Rebecca Reed – Editor
It is seven AM–time for school. Reluctantly, you pull into the school parking lot. Surprisingly, a truck in the school parking lot has a flag with the Nazi Swastika on it. You report it to the office, and the truck is taken off of school grounds, yet there are still flags and other symbols of the Nazi party littering your town.
Who would want to fly that flag? Your peers justify it as a way to honor the lives lost on the losing side of World War II. Displays even go as far as statues honoring Adolf Hitler. You cannot help but think how offensive these signs must be towards your Jewish peers.
Now replace all of these symbols, flags and statues with Confederate symbols. The Civil War was fought between the South and the North. In US History classes, we are taught to recognize the Civil War as a war based on slavery.
The south lost. Slaves were freed. Nearly two centuries later, Confederate symbols seem to be around every corner. According to research conducted by Southern Poverty Law Center, there are at least 1,503 Confederate symbols in public spaces.
The National Association for the Advancement of Colored People reports that 4,743 lynchings occurred between 1882 to 1968. 3,446 of these people were African-American. Most of the white people were lynched because they assisted African-Americans in their fight for equality.
The Equal Justice Initiative noticed that while there were plenty of statues to honor confederate soldiers, there was not a single memorial, flag or symbol to honor those who were lynched. The EJI decided to do something about this; In 2018, Montgomery, Alabama the first ever national memorial will be dedicated to these lives that were lost.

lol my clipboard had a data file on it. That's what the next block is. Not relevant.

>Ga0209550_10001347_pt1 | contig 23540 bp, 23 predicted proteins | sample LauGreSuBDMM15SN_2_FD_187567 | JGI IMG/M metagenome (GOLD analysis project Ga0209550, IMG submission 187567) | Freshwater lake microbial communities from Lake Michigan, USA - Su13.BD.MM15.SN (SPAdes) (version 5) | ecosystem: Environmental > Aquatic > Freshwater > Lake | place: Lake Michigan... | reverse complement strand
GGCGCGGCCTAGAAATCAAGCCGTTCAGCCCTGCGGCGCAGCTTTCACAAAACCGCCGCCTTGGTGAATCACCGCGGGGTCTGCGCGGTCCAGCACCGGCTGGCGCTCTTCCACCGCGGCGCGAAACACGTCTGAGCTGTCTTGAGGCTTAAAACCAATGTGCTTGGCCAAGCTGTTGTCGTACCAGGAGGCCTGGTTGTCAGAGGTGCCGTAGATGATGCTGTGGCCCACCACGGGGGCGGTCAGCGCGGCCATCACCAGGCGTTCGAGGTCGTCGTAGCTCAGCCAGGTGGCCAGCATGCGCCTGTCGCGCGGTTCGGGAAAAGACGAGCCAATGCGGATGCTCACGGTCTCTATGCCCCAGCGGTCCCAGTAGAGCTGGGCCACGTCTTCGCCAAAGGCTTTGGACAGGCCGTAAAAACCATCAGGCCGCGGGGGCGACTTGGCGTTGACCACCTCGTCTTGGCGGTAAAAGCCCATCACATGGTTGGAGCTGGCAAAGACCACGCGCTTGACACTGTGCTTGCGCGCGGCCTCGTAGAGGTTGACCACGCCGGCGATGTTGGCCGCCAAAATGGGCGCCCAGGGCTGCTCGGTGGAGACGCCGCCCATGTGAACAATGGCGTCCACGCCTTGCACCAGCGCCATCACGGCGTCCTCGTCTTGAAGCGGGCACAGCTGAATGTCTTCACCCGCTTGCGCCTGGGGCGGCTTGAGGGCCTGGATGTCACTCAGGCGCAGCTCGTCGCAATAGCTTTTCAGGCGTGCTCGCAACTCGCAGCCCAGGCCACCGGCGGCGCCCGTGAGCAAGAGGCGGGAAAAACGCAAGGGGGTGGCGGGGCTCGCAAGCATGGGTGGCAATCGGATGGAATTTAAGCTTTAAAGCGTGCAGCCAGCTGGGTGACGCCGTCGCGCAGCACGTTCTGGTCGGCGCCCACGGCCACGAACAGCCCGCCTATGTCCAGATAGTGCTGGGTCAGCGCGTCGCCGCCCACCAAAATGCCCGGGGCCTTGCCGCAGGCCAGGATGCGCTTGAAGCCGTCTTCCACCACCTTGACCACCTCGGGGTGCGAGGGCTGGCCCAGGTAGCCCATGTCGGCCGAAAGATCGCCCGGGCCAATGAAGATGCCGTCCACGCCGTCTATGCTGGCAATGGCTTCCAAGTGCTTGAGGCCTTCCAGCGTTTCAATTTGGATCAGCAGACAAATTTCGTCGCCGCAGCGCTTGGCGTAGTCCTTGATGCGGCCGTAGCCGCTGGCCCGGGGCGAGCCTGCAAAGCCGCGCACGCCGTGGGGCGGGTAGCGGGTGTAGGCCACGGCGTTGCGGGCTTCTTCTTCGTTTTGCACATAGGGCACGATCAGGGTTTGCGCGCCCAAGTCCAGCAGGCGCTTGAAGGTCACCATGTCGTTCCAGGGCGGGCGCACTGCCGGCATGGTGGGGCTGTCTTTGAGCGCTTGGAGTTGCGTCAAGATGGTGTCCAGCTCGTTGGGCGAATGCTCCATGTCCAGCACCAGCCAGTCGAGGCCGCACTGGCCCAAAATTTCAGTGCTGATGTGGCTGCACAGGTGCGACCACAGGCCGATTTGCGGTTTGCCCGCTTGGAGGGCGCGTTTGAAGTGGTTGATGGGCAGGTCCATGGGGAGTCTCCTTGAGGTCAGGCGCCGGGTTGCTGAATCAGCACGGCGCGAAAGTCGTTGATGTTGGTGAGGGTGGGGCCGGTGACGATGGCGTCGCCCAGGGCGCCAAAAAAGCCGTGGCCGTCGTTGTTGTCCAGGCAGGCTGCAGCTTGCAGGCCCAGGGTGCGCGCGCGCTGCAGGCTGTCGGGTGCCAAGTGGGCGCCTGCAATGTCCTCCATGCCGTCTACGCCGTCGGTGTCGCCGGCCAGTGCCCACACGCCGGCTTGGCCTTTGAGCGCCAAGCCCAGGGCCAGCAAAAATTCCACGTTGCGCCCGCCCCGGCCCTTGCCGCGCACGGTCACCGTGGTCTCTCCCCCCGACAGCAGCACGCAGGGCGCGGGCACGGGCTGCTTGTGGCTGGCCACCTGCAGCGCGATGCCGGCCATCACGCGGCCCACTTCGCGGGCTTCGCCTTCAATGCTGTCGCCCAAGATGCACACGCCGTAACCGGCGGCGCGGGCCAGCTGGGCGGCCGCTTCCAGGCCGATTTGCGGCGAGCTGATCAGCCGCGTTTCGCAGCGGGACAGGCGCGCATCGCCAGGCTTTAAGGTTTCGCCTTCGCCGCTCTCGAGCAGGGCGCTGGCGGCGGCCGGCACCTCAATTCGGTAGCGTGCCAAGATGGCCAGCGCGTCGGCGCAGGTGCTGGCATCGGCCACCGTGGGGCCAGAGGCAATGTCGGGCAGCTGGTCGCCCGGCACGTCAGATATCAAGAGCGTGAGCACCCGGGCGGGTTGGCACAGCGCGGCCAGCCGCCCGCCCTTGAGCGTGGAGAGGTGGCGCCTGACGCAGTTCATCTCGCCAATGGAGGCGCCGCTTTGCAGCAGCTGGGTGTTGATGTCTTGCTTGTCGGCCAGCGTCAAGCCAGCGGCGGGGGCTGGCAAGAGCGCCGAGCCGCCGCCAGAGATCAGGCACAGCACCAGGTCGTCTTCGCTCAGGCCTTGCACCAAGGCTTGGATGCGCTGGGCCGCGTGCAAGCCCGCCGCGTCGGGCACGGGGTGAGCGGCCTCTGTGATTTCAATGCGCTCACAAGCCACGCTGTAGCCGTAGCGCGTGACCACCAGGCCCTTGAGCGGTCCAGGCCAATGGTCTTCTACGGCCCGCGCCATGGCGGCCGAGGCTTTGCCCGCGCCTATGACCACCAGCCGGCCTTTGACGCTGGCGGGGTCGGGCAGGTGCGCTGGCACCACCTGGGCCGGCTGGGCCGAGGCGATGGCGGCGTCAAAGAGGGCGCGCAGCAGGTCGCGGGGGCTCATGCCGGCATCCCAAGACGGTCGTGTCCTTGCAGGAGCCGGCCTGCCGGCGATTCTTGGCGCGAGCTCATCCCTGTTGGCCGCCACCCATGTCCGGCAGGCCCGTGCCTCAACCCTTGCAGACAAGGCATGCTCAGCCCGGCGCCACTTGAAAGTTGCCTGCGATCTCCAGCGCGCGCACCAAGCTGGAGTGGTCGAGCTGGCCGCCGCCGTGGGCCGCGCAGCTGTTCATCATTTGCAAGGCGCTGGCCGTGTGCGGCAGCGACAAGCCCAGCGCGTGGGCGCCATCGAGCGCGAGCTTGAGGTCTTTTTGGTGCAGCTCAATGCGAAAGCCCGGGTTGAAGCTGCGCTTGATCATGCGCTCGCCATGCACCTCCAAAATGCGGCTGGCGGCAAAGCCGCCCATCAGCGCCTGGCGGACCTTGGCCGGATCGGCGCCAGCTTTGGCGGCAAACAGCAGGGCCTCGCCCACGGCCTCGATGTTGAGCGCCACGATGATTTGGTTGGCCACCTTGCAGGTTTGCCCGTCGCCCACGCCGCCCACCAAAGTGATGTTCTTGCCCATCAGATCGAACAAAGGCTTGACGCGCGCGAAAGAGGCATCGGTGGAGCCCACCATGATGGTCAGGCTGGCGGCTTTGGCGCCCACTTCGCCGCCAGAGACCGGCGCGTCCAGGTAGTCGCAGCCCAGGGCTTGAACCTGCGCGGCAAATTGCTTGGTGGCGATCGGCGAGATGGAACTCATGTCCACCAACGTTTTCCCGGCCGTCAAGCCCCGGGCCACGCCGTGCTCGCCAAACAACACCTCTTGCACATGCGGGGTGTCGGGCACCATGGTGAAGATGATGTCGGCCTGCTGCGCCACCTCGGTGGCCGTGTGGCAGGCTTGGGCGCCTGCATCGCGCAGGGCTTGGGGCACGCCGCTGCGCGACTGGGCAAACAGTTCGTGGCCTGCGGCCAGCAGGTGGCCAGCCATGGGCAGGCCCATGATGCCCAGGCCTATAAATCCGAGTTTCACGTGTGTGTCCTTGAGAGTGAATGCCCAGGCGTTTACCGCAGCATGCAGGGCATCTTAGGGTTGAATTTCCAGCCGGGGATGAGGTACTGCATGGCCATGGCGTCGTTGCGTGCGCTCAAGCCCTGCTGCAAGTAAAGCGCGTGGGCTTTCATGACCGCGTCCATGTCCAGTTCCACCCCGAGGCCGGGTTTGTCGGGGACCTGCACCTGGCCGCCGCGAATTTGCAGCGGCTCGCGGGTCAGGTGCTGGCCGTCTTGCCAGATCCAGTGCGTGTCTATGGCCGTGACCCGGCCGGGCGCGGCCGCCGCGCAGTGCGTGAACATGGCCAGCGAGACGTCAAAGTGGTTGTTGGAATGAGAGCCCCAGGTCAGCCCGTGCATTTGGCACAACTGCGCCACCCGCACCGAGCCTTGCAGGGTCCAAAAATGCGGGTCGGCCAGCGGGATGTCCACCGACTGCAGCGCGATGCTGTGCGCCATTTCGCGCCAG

It will be named the National Memorial for Peace and Justice. As visitors travel farther inside the building, the memorial will take them on a journey that recognizes these lynchings.
Visitors will be surrounded by columns, and as they walk into the building, the ground will begin to lower. Soon enough, the columns will be suspended in the air–symbolizing the lynchings.
These columns will represent the 800 counties that lynchings took place in. Over 4,000 names will be engraved in the columns. At the center of the memorial, visitors will stand on a hill. Surrounding them will be the suspended columns–the dead judging the living, we are forced to recognize our nation’s history despite its ugliness.
Around the building will be more columns; these lay in rows. These columns are thought to be in purgatory, awaiting each county that has had a history of lynching to claim one to acknowledge its heinous actions.
This memorial is the first measure being taken to honor the lives that were lost because of hatred. There are more steps that can be taken to continue to honor these lives, and I hope that our society will take them. For now, I would like to thank the EJI for taking the first step in this long journey of recovery.